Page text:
Eleven languages (Afrikaans, English, Ndebele, Pedi, Sotho, Swati, Tsonga, Tswana, Venda, Xhosa, and Zulu) hold official status under the 1996 constitution, and an additional 11 (Arabic, German, Greek, Gujarati, Hebrew, Hindi, Portuguese, Sanskrit, Tamil, Telegu, and Urdu) are to be promoted and developed; all …
What are the 12 official languages of South Africa?
The official languages of the Republic are Pedi, Sotho, Tswana, Swati, Venḓa, Tsonga, Afrikaans, English, Ndebele, Xhosa and Zulu.
Is South Africa the only country with 11 official languages?
South Africa has 11 official languages and a multilingual population fluent in at least two. … South Africa’s Constitution recognises 11 official languages: Sepedi (also known as Sesotho sa Leboa), Sesotho, Setswana, siSwati, Tshivenda, Xitsonga, Afrikaans, English, isiNdebele, isiXhosa and isiZulu.
What are 11 official languages in South Africa?
Generally considered to be among the most multilingual countries in the world and among the most multiethnic in Africa, post-apartheid South Africa has 11 official languages recognized in its democratic constitution: English, Afrikaans, Xhosa, Ndebele, Zulu, Tswana, Swati, Sotho, Southern Sotho, Venda and Tsonga.
How many official languages are spoken in Africa?
Languages of Africa. There are an estimated 2,000 languages spoken in Africa. The American linguist Joseph Greenberg argued that they fall into six major linguistic families: Afroasiatic stretches from North Africa to the Horn of Africa and Southwest Asia.
What language do they speak in South Africa Cape Town?
However, English, Afrikaans, and Xhosa remain the most widely spoken languages in the Cape, Afrikaans being the most spoken home language in Cape Town, with more than 40% of residents speaking the language. English is also quite widely spoken, and Xhosa remains the main language of the local African population.
Is Afrikaans a dying language in South Africa?
The Afrikaans language is one of South Africa’s official languages and a large proportion of the local population uses it as their first or second language. It is still taught in schools. … Some believe that Afrikaans is a dying language, however, it remains spoken all over the country and respected for its origins.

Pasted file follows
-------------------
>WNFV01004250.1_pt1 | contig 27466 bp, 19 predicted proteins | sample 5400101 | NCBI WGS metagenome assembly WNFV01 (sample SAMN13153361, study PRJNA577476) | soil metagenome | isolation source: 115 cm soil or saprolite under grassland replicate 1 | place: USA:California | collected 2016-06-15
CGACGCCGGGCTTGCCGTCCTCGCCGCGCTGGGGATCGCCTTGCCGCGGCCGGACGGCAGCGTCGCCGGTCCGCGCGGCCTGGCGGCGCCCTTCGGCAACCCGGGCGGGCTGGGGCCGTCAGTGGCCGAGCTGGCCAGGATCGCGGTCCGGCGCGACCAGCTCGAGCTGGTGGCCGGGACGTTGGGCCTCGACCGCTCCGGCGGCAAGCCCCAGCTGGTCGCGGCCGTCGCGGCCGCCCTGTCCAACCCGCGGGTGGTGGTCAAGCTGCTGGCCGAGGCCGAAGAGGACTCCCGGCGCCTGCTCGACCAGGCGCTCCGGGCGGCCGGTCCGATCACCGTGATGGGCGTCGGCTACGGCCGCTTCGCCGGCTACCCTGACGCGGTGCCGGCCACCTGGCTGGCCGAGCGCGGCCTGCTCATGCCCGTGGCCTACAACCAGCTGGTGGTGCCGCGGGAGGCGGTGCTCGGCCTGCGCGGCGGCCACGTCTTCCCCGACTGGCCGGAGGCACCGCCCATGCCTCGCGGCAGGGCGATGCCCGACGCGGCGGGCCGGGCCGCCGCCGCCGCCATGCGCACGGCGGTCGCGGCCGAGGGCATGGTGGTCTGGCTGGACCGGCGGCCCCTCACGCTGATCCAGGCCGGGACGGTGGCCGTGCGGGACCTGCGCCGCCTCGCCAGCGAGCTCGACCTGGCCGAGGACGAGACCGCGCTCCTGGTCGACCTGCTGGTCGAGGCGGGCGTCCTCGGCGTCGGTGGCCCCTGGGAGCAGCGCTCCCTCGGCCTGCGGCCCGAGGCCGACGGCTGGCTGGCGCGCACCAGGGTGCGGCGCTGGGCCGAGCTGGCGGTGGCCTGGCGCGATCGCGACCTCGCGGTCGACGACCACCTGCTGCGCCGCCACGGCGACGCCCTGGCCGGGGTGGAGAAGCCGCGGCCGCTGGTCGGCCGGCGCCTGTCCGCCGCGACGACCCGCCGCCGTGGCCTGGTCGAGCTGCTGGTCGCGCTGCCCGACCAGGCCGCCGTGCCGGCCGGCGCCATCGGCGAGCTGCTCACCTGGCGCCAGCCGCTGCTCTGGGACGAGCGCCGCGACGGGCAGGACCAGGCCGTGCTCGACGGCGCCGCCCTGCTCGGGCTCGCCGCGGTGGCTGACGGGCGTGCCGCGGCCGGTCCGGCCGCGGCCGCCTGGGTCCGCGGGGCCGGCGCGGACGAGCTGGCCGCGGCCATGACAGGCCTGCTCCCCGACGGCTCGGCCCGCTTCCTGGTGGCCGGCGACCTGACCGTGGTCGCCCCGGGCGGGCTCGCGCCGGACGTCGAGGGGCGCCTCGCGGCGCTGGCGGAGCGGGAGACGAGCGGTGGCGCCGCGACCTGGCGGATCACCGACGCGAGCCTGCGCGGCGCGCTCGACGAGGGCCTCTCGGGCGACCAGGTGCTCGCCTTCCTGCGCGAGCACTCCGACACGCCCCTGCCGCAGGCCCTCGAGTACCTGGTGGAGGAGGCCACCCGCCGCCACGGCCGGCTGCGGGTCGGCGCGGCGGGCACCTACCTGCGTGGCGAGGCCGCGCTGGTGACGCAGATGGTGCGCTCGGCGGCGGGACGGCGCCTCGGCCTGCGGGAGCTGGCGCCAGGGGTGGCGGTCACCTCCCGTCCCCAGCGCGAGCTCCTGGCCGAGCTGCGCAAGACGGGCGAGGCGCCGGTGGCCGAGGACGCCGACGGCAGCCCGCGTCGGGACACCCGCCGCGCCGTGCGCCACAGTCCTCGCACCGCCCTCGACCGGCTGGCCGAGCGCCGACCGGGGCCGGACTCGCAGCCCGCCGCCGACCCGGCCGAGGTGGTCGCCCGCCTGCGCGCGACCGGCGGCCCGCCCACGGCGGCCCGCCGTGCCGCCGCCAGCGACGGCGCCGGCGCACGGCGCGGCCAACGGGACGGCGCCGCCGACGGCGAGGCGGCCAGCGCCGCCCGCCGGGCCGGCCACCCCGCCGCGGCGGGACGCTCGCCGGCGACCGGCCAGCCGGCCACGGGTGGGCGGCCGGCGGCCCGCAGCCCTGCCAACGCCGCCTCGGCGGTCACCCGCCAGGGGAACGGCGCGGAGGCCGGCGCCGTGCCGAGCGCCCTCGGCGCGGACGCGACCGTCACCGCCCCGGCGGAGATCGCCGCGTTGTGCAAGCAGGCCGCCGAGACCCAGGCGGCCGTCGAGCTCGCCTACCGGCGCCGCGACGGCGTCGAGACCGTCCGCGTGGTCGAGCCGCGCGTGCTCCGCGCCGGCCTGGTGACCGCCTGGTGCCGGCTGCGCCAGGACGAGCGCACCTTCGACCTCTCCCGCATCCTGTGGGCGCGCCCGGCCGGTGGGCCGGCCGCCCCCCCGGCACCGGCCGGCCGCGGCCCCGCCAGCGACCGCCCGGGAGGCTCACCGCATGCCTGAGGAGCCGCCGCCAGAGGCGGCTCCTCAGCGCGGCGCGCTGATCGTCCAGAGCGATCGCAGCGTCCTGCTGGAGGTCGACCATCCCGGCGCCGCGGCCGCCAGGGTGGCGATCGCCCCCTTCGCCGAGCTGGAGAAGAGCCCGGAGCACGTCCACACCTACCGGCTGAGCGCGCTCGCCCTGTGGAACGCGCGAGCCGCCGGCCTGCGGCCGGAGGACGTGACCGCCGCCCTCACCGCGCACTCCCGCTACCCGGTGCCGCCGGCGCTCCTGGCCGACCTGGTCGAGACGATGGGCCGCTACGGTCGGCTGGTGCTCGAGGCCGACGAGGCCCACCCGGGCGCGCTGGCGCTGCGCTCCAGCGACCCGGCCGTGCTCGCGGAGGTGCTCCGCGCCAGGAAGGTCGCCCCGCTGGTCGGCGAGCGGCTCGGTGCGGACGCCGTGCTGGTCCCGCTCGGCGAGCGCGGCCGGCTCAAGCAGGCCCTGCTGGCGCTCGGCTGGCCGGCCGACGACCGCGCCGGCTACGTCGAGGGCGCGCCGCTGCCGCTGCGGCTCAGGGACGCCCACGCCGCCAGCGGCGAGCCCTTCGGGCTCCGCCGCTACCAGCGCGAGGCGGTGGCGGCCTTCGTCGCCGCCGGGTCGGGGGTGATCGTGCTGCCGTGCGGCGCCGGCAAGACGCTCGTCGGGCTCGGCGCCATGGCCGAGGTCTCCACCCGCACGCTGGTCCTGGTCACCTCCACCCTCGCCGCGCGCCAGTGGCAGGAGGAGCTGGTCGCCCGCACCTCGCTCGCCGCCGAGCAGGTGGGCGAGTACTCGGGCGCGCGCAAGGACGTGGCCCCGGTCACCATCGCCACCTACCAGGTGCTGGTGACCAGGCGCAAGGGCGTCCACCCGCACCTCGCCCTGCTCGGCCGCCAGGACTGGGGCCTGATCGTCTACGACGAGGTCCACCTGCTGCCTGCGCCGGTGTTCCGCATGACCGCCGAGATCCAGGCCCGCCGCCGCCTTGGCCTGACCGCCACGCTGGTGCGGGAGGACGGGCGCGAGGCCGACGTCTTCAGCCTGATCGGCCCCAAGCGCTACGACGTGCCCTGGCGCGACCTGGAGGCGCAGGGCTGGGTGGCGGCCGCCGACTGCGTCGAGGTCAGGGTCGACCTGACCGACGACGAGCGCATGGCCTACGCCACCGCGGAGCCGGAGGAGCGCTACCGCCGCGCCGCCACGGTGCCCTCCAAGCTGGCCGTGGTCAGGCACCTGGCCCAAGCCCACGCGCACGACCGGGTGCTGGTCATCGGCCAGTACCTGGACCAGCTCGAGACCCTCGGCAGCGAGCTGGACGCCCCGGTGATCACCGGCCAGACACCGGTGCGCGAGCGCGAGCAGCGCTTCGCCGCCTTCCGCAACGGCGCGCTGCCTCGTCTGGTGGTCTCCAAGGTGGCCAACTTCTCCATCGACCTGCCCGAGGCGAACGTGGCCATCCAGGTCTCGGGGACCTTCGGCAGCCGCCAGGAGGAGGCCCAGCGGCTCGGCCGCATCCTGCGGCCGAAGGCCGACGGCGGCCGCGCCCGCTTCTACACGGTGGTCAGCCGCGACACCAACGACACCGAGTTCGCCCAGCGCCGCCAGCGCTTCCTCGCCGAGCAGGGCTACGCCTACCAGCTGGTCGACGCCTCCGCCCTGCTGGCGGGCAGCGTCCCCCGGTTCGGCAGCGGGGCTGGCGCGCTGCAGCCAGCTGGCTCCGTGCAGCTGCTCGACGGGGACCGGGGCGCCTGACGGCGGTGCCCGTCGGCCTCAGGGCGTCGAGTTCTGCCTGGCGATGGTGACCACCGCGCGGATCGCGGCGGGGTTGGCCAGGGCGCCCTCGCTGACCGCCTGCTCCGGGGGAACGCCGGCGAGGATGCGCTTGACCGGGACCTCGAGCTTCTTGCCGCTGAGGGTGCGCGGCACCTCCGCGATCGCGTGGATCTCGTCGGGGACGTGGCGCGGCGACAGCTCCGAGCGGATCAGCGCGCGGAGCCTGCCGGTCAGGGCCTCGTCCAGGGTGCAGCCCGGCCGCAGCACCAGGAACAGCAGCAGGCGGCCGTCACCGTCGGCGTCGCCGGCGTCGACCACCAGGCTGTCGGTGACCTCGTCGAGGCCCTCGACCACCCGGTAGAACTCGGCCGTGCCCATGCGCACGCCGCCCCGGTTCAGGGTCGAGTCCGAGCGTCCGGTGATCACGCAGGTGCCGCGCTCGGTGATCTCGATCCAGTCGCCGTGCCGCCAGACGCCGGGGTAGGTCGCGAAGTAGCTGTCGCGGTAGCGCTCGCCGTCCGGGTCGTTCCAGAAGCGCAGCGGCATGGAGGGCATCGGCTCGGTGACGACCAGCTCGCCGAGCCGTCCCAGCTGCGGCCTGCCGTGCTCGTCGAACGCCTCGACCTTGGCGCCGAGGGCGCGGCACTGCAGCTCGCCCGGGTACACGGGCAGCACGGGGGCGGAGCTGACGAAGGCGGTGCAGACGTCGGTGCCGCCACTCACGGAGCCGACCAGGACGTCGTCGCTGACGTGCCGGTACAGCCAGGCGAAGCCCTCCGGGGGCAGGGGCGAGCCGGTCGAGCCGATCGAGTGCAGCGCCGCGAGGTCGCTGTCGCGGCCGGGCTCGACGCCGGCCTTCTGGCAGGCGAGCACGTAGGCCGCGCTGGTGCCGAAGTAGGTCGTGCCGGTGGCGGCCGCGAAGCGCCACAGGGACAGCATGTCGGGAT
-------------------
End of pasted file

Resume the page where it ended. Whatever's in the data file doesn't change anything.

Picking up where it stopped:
How do u say hello in South Africa?
- Zulu: Sawubona (Hello)
- Xhosa: Molo (Hello)
- Afrikaans: Hallo (Hello)
- English: Hello.
What language do white people speak in South Africa?
According to the Census 2011, South African English is the first language of 36% of the white population group and Afrikaans is the first language of 61% of the white population group. The majority of white South Africans identify themselves as primarily South African, regardless of their first language or ancestry.
What percent of South Africa is black?
|Ethnic groups in South Africa|
Who speaks Afrikaans in South Africa?
It is the majority language of the western half of South Africa—the provinces of the Northern Cape and Western Cape—and the first language of 75.8% of Coloured South Africans (4.8 million people), 60.8% of White South Africans (2.7 million); 4.6% of Indian South Africans (58,000 people), and 1.5% of Black South …
What is the culture in South Africa?
Culture in South Africa
South Africa has been famously referred to as the rainbow nation because it is made up of so many diverse cultures and religions. Contained within South Africa’s borders are Zulu, Xhosa, Pedi, Tswana, Ndebele, Khoisan, Hindu, Muslim, and Afrikaner people to name but a few.
Who speaks the best English in Africa?
A report by the World Linguistic Society has named Uganda as the best English speaking country in Africa. The study names Uganda at the top, followed by Zambia, South Africa and Kenya respectively.
What percentage of Africa speaks Swahili?
About 10 percent speak Swahili, the lingua franca of Southeast Africa; about 5 percent speak a Berber dialect; and about 5 percent speak Hausa, which serves as a lingua franca in much of the Sahel.
Is Swahili easy to learn?
How hard is it to learn? Swahili is said to be the easiest African language for an English speaker to learn. It’s one of the few sub-Saharan African languages that have no lexical tone, just like in English. It’s also much easier to read as you read out Swahili words just the way they are written.